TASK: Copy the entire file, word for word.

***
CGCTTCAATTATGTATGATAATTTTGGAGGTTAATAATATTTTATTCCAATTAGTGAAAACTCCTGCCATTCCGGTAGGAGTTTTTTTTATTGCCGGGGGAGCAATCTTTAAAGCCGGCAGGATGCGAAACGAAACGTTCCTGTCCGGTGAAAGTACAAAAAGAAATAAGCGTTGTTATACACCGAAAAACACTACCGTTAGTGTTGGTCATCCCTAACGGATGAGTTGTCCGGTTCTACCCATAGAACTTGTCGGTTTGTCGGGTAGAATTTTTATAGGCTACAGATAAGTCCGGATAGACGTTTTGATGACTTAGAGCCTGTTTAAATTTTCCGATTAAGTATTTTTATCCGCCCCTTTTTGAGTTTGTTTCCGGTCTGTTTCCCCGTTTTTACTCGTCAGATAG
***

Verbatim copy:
CGCTTCAATTATGTATGATAATTTTGGAGGTTAATAATATTTTATTCCAATTAGTGAAAACTCCTGCCATTCCGGTAGGAGTTTTTTTTATTGCCGGGGGAGCAATCTTTAAAGCCGGCAGGATGCGAAACGAAACGTTCCTGTCCGGTGAAAGTACAAAAAGAAATAAGCGTTGTTATACACCGAAAAACACTACCGTTAGTGTTGGTCATCCCTAACGGATGAGTTGTCCGGTTCTACCCATAGAACTTGTCGGTTTGTCGGGTAGAATTTTTATAGGCTACAGATAAGTCCGGATAGACGTTTTGATGACTTAGAGCCTGTTTAAATTTTCCGATTAAGTATTTTTATCCGCCCCTTTTTGAGTTTGTTTCCGGTCTGTTTCCCCGTTTTTACTCGTCAGATAG